Basic T-SQL data types, such as string, date, and int, are great for functions that require a single data value, but T-SQL also supports another type of variable that you can use in your scripts: table variables. SQL Server has supported table variables since the release of SQL Server 2000.

Creating a table variable is a lot like creating a table, as you can see in the sample code below:

DECLARE @MyLondonCustomers TABLE
(
        CustID nchar(5),
        CustName nvarchar(40)
)

However, remember that table variables are, at their core, variables, and as such, they are not persistent. When your T-SQL batch ends, the table variable is gone.

You can use table variables just like regular tables. The code below shows how you can populate the @MyLondonCustomers table variable with data from the Northwind customers table, and then query the table variable.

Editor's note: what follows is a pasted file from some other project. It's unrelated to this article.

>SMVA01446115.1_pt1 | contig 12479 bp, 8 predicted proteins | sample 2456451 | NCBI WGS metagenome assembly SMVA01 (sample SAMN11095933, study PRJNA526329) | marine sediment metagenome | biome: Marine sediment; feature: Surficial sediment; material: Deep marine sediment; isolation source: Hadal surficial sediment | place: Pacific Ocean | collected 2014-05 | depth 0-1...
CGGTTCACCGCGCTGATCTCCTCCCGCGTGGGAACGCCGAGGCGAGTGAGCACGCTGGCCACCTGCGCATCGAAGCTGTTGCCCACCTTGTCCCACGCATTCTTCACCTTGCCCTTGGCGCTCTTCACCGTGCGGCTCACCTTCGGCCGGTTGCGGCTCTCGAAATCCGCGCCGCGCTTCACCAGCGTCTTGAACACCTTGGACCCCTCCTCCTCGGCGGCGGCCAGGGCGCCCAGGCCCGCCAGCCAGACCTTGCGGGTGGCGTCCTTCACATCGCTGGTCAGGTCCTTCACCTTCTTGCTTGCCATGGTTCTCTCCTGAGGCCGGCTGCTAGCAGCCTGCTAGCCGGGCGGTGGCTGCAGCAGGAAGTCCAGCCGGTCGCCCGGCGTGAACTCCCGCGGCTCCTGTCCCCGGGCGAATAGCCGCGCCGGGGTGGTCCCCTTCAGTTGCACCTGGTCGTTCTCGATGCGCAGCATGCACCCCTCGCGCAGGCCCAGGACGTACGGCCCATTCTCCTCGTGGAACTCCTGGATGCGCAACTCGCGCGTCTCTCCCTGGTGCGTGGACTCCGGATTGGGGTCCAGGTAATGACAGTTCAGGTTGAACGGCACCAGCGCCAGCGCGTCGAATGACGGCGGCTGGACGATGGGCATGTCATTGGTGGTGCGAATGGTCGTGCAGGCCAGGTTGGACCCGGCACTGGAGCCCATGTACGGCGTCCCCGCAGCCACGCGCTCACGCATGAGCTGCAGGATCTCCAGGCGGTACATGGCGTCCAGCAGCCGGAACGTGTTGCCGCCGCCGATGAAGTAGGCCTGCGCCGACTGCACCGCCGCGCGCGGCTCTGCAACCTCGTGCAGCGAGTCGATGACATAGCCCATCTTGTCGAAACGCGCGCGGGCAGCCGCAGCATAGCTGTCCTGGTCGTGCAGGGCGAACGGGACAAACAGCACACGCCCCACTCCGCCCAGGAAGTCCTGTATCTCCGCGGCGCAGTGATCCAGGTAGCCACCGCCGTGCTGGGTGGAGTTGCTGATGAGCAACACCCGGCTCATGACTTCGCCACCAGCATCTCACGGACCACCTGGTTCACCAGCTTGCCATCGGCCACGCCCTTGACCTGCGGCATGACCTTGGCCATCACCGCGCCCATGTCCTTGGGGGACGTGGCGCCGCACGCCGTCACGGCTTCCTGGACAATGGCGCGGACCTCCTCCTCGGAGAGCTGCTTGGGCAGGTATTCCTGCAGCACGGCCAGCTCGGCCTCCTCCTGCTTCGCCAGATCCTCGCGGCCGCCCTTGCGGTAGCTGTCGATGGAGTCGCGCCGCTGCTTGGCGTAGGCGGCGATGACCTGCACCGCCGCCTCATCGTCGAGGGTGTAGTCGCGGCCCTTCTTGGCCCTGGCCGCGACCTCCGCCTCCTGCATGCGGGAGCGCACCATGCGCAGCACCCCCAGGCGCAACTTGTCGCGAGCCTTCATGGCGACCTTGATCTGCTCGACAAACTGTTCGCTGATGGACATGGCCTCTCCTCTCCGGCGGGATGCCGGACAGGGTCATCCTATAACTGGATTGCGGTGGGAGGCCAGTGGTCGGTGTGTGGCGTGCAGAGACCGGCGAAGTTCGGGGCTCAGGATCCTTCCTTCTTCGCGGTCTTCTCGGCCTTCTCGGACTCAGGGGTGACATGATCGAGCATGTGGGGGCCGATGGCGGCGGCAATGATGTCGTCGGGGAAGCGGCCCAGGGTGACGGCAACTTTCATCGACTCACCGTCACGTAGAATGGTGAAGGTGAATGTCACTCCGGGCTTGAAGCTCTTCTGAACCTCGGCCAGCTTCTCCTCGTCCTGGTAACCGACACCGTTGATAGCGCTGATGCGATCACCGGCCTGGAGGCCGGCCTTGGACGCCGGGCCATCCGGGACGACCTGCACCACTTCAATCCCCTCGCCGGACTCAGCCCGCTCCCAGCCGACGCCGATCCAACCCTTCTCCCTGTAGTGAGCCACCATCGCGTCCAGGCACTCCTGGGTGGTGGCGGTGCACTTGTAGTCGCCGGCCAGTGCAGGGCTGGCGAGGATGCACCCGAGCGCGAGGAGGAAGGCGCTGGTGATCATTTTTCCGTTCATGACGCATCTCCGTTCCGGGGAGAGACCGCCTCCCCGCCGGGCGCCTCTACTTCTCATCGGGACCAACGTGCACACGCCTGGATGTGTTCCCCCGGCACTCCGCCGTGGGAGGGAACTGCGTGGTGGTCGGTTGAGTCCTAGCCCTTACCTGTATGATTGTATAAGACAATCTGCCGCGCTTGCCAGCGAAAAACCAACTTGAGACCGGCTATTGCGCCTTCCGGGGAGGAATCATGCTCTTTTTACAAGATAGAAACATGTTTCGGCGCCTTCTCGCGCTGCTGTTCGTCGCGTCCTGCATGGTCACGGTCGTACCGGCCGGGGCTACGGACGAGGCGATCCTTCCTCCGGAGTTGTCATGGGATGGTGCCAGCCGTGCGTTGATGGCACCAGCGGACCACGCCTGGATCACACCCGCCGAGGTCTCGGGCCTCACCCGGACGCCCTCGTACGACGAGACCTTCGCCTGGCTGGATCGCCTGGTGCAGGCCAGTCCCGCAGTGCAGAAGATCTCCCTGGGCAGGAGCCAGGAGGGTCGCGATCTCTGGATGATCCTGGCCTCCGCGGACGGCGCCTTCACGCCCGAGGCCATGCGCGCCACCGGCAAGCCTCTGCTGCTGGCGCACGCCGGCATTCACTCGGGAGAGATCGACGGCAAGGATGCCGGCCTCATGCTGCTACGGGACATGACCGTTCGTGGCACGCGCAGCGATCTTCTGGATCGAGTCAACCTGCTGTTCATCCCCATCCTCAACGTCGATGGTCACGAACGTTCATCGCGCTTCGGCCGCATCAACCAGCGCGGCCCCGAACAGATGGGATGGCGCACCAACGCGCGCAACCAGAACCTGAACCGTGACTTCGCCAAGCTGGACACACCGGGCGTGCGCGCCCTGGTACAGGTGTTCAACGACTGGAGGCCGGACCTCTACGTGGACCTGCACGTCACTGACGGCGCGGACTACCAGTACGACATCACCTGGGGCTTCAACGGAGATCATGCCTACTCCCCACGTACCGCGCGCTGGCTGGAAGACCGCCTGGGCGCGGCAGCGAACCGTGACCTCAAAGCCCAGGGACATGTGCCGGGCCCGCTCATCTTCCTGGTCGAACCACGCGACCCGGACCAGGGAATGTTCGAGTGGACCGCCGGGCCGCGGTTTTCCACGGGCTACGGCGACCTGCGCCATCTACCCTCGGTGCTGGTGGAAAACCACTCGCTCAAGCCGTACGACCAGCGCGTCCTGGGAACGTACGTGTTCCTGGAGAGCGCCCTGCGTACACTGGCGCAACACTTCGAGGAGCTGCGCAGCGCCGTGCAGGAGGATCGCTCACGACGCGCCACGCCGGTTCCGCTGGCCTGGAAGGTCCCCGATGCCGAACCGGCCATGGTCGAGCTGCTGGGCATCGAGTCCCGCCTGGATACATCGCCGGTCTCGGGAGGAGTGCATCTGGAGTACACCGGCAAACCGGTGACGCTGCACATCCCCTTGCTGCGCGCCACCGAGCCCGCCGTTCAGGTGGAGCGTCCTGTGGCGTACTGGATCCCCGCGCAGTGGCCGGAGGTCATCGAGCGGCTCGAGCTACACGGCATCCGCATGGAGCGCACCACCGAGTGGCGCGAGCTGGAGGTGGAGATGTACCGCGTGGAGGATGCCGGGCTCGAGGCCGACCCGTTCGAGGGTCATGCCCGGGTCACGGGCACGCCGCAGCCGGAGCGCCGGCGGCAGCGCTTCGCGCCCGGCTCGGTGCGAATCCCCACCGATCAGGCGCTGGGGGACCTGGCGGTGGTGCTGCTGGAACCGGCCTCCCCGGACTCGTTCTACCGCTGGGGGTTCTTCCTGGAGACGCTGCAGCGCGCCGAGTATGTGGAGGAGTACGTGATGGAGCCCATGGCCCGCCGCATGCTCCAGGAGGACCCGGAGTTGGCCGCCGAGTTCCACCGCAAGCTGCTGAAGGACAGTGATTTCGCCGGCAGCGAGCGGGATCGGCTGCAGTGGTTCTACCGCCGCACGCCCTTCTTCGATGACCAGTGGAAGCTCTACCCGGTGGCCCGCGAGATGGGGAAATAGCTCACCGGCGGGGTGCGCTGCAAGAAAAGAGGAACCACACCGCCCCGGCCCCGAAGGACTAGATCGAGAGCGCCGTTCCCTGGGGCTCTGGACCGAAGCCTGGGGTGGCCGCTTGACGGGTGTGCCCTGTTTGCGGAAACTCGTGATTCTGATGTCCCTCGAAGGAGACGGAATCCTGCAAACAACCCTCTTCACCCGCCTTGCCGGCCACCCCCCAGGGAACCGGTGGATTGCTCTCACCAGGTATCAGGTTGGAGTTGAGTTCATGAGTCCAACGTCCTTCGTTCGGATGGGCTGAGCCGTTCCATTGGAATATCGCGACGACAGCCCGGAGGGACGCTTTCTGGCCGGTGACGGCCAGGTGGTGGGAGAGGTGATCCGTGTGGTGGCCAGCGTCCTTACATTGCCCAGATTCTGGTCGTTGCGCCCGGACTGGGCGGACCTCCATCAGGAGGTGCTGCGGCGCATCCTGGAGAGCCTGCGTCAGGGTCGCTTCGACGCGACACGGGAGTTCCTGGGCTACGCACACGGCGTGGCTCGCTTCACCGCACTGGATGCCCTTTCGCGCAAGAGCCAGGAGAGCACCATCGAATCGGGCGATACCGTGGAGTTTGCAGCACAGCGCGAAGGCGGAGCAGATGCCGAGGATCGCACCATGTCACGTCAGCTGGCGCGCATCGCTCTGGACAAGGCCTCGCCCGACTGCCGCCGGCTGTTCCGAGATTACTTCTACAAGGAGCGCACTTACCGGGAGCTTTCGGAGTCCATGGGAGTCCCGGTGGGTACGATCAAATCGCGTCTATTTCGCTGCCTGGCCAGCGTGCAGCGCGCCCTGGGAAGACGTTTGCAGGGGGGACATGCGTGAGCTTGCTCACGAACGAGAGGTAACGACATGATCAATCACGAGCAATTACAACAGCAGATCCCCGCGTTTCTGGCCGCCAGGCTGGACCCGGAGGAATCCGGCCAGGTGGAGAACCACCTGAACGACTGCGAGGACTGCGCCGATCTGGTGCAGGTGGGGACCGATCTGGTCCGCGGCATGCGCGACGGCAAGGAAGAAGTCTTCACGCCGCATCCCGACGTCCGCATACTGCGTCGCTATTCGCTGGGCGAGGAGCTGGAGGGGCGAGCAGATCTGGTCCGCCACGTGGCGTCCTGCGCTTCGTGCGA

INSERT INTO @MyLondonCustomers (CustID, CustName)
  SELECT CustomerID, CompanyName
    FROM Customers WHERE City = 'London'

SELECT * FROM @MyLondonCustomers

The results of this query will contain just the rows from the @MyLondonCustomers table variable:

CustID CustName
------ ----------------------------------------
AROUT  Around the Horn
BSBEV  B's Beverages
CONSH  Consolidated Holdings
EASTC  Eastern Connection
NORTS  North/South
SEVES  Seven Seas Imports

Why might you use table variables? They can provide better performance than temporary tables built in a temporary database. Table variables are especially useful when you need to group together related information for more convenient access or when your script needs to access the same information multiple times.